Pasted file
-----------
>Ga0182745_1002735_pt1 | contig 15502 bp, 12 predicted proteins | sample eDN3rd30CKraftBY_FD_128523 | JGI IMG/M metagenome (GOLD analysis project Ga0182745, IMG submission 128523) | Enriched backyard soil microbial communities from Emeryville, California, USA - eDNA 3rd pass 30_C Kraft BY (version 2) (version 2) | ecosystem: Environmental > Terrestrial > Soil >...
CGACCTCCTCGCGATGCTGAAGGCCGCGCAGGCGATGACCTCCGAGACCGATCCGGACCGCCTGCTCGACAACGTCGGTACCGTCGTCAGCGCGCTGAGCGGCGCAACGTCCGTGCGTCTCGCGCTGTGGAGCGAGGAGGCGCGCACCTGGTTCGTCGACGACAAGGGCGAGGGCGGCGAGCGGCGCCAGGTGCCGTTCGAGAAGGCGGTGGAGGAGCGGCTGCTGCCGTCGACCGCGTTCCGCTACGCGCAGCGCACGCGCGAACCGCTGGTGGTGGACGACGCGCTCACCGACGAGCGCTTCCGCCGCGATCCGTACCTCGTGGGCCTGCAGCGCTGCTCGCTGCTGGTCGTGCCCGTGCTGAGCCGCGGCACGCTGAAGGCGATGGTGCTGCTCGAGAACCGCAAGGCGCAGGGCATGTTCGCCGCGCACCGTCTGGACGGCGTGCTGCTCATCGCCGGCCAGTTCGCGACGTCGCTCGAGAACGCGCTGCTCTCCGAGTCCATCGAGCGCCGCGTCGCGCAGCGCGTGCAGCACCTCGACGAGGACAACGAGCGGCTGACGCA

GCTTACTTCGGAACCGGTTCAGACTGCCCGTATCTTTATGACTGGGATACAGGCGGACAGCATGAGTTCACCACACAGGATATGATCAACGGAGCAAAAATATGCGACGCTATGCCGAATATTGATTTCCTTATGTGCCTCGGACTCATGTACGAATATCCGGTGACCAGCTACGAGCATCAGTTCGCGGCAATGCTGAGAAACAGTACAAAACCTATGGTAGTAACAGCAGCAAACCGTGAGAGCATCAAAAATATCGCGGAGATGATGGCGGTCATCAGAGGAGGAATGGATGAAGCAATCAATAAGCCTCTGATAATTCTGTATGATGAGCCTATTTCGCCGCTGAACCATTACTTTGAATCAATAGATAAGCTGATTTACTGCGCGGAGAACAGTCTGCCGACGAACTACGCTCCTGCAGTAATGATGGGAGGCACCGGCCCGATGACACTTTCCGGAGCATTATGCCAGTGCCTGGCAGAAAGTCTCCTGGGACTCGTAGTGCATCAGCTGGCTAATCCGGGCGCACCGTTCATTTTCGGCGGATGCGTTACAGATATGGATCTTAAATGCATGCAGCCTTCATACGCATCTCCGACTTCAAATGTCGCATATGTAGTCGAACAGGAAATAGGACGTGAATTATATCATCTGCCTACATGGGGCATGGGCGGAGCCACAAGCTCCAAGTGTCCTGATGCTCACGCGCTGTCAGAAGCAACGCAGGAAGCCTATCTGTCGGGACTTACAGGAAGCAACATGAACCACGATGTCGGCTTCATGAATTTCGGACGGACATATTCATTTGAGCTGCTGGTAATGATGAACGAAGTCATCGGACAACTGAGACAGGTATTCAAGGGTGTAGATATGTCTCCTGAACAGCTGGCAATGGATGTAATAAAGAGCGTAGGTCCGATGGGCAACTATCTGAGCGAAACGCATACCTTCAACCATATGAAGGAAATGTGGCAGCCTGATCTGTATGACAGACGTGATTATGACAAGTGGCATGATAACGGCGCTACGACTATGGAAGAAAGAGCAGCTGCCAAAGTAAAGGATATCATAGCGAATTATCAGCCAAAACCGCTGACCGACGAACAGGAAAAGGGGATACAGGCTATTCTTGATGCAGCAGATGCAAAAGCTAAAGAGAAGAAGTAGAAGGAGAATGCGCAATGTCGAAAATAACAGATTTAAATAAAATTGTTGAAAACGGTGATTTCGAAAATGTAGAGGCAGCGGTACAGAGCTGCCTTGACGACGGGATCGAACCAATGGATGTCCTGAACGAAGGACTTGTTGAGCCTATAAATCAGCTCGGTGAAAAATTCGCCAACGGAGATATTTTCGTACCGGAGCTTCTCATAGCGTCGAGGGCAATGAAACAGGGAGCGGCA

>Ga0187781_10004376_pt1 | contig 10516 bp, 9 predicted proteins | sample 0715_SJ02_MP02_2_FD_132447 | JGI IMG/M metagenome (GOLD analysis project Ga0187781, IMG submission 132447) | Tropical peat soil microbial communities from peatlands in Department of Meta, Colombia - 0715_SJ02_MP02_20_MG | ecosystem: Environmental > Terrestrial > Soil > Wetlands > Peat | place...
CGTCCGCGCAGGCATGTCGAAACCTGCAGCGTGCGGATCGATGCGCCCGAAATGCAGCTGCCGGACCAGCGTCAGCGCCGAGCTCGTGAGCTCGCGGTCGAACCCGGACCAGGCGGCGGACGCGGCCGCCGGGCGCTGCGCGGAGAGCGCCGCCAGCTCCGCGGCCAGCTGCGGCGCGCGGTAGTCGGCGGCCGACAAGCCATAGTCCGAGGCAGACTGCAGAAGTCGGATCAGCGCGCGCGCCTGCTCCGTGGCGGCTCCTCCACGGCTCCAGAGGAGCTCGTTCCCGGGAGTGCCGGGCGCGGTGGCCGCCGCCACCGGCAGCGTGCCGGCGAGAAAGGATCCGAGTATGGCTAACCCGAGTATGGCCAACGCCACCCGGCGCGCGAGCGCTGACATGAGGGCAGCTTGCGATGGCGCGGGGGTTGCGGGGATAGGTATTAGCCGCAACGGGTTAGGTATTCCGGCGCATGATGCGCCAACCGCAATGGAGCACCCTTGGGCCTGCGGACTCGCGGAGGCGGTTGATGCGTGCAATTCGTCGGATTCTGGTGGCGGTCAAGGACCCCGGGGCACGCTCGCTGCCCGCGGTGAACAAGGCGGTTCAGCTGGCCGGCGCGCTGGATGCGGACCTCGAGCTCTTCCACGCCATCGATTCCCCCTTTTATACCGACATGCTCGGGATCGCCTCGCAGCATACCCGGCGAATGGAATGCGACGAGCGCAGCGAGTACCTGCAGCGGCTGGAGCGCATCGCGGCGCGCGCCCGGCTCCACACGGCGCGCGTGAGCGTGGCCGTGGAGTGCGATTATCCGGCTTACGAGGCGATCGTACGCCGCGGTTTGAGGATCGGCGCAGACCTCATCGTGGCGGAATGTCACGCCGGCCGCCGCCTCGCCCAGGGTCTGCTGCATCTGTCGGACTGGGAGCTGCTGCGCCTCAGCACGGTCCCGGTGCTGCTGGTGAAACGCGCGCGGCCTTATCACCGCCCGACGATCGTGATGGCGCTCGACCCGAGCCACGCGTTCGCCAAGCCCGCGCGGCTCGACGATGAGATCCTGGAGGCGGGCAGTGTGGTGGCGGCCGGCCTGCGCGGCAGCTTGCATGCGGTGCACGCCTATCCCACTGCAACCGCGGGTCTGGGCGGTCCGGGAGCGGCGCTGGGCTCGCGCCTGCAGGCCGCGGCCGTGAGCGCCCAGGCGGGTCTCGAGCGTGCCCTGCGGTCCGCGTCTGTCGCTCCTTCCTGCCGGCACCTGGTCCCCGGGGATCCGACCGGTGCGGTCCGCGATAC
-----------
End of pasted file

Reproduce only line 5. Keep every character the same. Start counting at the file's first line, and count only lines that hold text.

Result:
CGTCCGCGCAGGCATGTCGAAACCTGCAGCGTGCGGATCGATGCGCCCGAAATGCAGCTGCCGGACCAGCGTCAGCGCCGAGCTCGTGAGCTCGCGGTCGAACCCGGACCAGGCGGCGGACGCGGCCGCCGGGCGCTGCGCGGAGAGCGCCGCCAGCTCCGCGGCCAGCTGCGGCGCGCGGTAGTCGGCGGCCGACAAGCCATAGTCCGAGGCAGACTGCAGAAGTCGGATCAGCGCGCGCGCCTGCTCCGTGGCGGCTCCTCCACGGCTCCAGAGGAGCTCGTTCCCGGGAGTGCCGGGCGCGGTGGCCGCCGCCACCGGCAGCGTGCCGGCGAGAAAGGATCCGAGTATGGCTAACCCGAGTATGGCCAACGCCACCCGGCGCGCGAGCGCTGACATGAGGGCAGCTTGCGATGGCGCGGGGGTTGCGGGGATAGGTATTAGCCGCAACGGGTTAGGTATTCCGGCGCATGATGCGCCAACCGCAATGGAGCACCCTTGGGCCTGCGGACTCGCGGAGGCGGTTGATGCGTGCAATTCGTCGGATTCTGGTGGCGGTCAAGGACCCCGGGGCACGCTCGCTGCCCGCGGTGAACAAGGCGGTTCAGCTGGCCGGCGCGCTGGATGCGGACCTCGAGCTCTTCCACGCCATCGATTCCCCCTTTTATACCGACATGCTCGGGATCGCCTCGCAGCATACCCGGCGAATGGAATGCGACGAGCGCAGCGAGTACCTGCAGCGGCTGGAGCGCATCGCGGCGCGCGCCCGGCTCCACACGGCGCGCGTGAGCGTGGCCGTGGAGTGCGATTATCCGGCTTACGAGGCGATCGTACGCCGCGGTTTGAGGATCGGCGCAGACCTCATCGTGGCGGAATGTCACGCCGGCCGCCGCCTCGCCCAGGGTCTGCTGCATCTGTCGGACTGGGAGCTGCTGCGCCTCAGCACGGTCCCGGTGCTGCTGGTGAAACGCGCGCGGCCTTATCACCGCCCGACGATCGTGATGGCGCTCGACCCGAGCCACGCGTTCGCCAAGCCCGCGCGGCTCGACGATGAGATCCTGGAGGCGGGCAGTGTGGTGGCGGCCGGCCTGCGCGGCAGCTTGCATGCGGTGCACGCCTATCCCACTGCAACCGCGGGTCTGGGCGGTCCGGGAGCGGCGCTGGGCTCGCGCCTGCAGGCCGCGGCCGTGAGCGCCCAGGCGGGTCTCGAGCGTGCCCTGCGGTCCGCGTCTGTCGCTCCTTCCTGCCGGCACCTGGTCCCCGGGGATCCGACCGGTGCGGTCCGCGATAC